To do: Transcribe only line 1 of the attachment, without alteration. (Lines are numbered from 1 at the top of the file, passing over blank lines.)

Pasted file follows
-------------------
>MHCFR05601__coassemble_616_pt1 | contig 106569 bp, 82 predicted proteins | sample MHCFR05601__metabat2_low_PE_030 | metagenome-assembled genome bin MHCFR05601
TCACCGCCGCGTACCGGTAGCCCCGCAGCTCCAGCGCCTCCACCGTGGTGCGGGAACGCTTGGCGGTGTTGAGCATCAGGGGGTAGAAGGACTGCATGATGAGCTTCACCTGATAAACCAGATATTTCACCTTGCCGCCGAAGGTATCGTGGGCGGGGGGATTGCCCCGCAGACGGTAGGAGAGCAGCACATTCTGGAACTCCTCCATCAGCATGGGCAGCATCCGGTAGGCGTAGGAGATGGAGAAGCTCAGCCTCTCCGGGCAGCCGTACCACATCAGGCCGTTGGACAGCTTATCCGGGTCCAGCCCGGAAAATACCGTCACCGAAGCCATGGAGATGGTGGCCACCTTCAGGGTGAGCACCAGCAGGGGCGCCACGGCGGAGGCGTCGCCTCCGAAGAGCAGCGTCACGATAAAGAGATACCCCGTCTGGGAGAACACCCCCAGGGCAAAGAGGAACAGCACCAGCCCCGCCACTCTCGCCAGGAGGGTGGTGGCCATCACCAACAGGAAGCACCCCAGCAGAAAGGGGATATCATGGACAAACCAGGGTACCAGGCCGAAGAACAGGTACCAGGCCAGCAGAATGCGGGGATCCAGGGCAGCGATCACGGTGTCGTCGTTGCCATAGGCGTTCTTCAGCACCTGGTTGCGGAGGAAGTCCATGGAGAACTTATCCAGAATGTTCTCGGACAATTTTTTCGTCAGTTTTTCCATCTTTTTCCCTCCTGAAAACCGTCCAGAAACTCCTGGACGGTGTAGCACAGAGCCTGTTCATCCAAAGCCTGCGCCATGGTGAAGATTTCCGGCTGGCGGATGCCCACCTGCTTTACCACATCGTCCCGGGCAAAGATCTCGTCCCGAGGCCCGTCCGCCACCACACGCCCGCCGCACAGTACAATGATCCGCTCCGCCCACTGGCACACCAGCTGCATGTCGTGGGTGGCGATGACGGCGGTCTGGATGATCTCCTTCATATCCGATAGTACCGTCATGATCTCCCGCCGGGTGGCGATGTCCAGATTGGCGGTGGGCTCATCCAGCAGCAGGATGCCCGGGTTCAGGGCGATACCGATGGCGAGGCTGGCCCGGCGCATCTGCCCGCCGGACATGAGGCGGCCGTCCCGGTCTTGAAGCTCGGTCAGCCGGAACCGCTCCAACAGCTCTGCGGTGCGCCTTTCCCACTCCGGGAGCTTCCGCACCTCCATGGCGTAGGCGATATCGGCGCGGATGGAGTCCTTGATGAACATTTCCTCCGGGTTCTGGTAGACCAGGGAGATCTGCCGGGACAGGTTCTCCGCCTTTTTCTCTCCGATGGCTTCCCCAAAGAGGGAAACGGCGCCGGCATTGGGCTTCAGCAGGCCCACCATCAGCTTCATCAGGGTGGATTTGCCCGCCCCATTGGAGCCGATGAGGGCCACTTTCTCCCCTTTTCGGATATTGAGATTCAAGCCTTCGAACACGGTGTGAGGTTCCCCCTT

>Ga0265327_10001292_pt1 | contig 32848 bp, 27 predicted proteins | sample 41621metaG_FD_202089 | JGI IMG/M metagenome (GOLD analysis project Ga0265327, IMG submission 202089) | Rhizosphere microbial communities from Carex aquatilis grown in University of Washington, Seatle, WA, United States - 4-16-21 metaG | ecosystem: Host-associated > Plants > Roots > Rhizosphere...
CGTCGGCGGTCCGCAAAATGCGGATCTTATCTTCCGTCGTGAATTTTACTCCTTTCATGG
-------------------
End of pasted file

>MHCFR05601__coassemble_616_pt1 | contig 106569 bp, 82 predicted proteins | sample MHCFR05601__metabat2_low_PE_030 | metagenome-assembled genome bin MHCFR05601